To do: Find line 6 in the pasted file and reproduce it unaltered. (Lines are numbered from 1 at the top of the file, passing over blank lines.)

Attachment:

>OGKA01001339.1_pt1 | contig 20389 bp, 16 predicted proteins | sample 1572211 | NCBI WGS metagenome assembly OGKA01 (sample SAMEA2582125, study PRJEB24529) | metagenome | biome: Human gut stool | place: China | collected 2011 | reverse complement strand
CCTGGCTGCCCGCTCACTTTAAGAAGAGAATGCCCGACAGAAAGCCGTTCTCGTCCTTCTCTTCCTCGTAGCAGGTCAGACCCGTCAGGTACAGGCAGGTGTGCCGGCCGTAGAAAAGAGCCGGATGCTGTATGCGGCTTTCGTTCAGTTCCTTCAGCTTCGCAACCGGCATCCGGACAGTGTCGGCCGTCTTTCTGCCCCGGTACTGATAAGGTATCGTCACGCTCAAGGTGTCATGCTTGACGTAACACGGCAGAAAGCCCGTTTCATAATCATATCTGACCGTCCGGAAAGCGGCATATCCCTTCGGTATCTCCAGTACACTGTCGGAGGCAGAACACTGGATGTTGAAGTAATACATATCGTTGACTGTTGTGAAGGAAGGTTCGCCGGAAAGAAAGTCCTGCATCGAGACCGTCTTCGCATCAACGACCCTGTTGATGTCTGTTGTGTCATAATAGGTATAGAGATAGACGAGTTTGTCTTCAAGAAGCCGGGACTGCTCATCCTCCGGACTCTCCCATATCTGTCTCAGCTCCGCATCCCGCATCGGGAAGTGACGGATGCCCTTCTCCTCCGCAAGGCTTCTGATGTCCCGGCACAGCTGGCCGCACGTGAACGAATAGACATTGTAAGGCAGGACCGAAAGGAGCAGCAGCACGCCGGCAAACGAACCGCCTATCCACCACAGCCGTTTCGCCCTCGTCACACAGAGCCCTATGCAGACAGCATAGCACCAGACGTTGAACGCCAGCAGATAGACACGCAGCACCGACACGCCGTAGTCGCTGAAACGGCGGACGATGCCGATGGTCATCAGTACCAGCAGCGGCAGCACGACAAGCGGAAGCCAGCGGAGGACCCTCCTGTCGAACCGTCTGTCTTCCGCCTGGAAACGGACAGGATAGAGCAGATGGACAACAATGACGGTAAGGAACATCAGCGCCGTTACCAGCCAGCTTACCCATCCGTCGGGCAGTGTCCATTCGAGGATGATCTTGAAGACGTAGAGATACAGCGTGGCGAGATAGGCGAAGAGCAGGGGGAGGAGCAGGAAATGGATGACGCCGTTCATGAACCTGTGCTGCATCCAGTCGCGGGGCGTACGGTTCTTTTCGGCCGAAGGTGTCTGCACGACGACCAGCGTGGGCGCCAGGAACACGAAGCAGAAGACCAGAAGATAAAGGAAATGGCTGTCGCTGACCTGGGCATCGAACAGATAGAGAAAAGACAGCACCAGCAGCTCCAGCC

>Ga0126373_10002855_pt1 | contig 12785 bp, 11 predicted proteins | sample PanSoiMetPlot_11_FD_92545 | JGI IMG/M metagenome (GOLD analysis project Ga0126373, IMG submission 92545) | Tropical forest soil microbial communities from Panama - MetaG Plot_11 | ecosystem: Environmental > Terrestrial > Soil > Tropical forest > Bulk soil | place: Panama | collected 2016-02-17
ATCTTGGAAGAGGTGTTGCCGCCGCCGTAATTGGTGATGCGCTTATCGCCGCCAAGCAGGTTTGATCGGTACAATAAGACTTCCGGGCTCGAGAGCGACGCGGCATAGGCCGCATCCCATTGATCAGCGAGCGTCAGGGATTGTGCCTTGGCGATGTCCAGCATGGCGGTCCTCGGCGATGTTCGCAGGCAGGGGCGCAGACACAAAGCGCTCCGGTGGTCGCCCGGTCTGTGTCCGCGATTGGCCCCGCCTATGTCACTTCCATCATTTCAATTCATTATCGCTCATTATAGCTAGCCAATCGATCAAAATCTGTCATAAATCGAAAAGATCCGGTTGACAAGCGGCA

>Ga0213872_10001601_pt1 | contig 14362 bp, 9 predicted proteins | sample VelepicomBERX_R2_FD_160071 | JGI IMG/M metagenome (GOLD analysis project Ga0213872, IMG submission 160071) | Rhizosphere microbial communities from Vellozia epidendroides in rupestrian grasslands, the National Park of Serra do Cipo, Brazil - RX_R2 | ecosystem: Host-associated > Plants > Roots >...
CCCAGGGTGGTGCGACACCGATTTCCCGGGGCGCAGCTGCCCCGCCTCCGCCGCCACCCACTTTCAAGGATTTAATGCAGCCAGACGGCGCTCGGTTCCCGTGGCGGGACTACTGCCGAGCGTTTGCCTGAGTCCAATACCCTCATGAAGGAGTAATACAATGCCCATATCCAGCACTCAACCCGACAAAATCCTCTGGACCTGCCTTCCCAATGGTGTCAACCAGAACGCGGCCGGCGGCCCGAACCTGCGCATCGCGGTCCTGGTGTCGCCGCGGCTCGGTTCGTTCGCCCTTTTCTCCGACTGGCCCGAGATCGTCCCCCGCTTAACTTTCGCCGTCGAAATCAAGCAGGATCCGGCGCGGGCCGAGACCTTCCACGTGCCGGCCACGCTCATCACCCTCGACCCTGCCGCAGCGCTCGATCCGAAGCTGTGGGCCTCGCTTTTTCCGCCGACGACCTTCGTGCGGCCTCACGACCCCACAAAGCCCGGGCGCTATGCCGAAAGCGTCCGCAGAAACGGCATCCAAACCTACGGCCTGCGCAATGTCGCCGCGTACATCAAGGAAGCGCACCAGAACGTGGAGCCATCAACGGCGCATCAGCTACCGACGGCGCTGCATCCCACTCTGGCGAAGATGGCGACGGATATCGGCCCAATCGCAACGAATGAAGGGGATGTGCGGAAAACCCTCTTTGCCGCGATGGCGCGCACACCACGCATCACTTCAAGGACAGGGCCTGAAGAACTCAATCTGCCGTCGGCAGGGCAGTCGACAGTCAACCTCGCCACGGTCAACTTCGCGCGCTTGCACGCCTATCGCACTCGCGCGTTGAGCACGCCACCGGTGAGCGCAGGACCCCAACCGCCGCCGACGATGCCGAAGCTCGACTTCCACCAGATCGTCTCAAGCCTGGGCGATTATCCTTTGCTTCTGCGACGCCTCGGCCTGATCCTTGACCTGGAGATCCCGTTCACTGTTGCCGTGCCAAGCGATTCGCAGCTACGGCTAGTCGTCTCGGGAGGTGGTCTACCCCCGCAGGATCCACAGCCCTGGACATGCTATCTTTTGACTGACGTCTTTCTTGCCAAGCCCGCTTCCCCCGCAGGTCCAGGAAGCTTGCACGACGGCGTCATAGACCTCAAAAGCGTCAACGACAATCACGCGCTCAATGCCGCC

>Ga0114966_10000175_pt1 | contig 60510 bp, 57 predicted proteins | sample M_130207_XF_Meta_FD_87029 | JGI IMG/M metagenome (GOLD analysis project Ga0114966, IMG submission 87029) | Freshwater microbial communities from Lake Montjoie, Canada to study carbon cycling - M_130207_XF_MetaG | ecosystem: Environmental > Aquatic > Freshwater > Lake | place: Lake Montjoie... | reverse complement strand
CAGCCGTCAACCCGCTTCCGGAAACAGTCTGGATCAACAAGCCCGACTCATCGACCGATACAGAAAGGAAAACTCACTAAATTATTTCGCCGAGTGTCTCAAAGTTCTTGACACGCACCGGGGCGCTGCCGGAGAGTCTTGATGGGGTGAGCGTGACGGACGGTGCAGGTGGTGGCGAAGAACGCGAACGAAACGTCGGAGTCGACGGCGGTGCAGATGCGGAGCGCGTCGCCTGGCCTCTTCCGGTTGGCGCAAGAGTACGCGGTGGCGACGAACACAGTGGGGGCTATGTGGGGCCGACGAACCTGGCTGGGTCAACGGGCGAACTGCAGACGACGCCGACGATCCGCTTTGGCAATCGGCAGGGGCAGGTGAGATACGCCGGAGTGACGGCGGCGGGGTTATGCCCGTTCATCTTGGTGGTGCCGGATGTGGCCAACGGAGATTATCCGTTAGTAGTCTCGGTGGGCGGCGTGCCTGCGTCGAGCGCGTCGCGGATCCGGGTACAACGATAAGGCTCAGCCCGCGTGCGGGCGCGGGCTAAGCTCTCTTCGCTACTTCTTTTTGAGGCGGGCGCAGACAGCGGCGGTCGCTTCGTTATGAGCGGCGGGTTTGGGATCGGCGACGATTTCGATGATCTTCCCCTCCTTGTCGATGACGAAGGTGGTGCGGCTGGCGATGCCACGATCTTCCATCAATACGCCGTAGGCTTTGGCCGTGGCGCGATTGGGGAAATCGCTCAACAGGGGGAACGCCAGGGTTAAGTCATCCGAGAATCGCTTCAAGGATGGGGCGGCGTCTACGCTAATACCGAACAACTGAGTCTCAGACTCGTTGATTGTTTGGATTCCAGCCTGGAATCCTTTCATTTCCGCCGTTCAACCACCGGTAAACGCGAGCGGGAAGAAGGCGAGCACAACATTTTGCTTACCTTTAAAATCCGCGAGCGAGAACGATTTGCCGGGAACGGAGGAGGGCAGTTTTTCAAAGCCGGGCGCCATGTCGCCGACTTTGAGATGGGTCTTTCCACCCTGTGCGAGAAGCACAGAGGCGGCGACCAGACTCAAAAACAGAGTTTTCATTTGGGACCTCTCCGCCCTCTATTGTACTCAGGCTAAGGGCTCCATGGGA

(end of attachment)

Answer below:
CCCAGGGTGGTGCGACACCGATTTCCCGGGGCGCAGCTGCCCCGCCTCCGCCGCCACCCACTTTCAAGGATTTAATGCAGCCAGACGGCGCTCGGTTCCCGTGGCGGGACTACTGCCGAGCGTTTGCCTGAGTCCAATACCCTCATGAAGGAGTAATACAATGCCCATATCCAGCACTCAACCCGACAAAATCCTCTGGACCTGCCTTCCCAATGGTGTCAACCAGAACGCGGCCGGCGGCCCGAACCTGCGCATCGCGGTCCTGGTGTCGCCGCGGCTCGGTTCGTTCGCCCTTTTCTCCGACTGGCCCGAGATCGTCCCCCGCTTAACTTTCGCCGTCGAAATCAAGCAGGATCCGGCGCGGGCCGAGACCTTCCACGTGCCGGCCACGCTCATCACCCTCGACCCTGCCGCAGCGCTCGATCCGAAGCTGTGGGCCTCGCTTTTTCCGCCGACGACCTTCGTGCGGCCTCACGACCCCACAAAGCCCGGGCGCTATGCCGAAAGCGTCCGCAGAAACGGCATCCAAACCTACGGCCTGCGCAATGTCGCCGCGTACATCAAGGAAGCGCACCAGAACGTGGAGCCATCAACGGCGCATCAGCTACCGACGGCGCTGCATCCCACTCTGGCGAAGATGGCGACGGATATCGGCCCAATCGCAACGAATGAAGGGGATGTGCGGAAAACCCTCTTTGCCGCGATGGCGCGCACACCACGCATCACTTCAAGGACAGGGCCTGAAGAACTCAATCTGCCGTCGGCAGGGCAGTCGACAGTCAACCTCGCCACGGTCAACTTCGCGCGCTTGCACGCCTATCGCACTCGCGCGTTGAGCACGCCACCGGTGAGCGCAGGACCCCAACCGCCGCCGACGATGCCGAAGCTCGACTTCCACCAGATCGTCTCAAGCCTGGGCGATTATCCTTTGCTTCTGCGACGCCTCGGCCTGATCCTTGACCTGGAGATCCCGTTCACTGTTGCCGTGCCAAGCGATTCGCAGCTACGGCTAGTCGTCTCGGGAGGTGGTCTACCCCCGCAGGATCCACAGCCCTGGACATGCTATCTTTTGACTGACGTCTTTCTTGCCAAGCCCGCTTCCCCCGCAGGTCCAGGAAGCTTGCACGACGGCGTCATAGACCTCAAAAGCGTCAACGACAATCACGCGCTCAATGCCGCC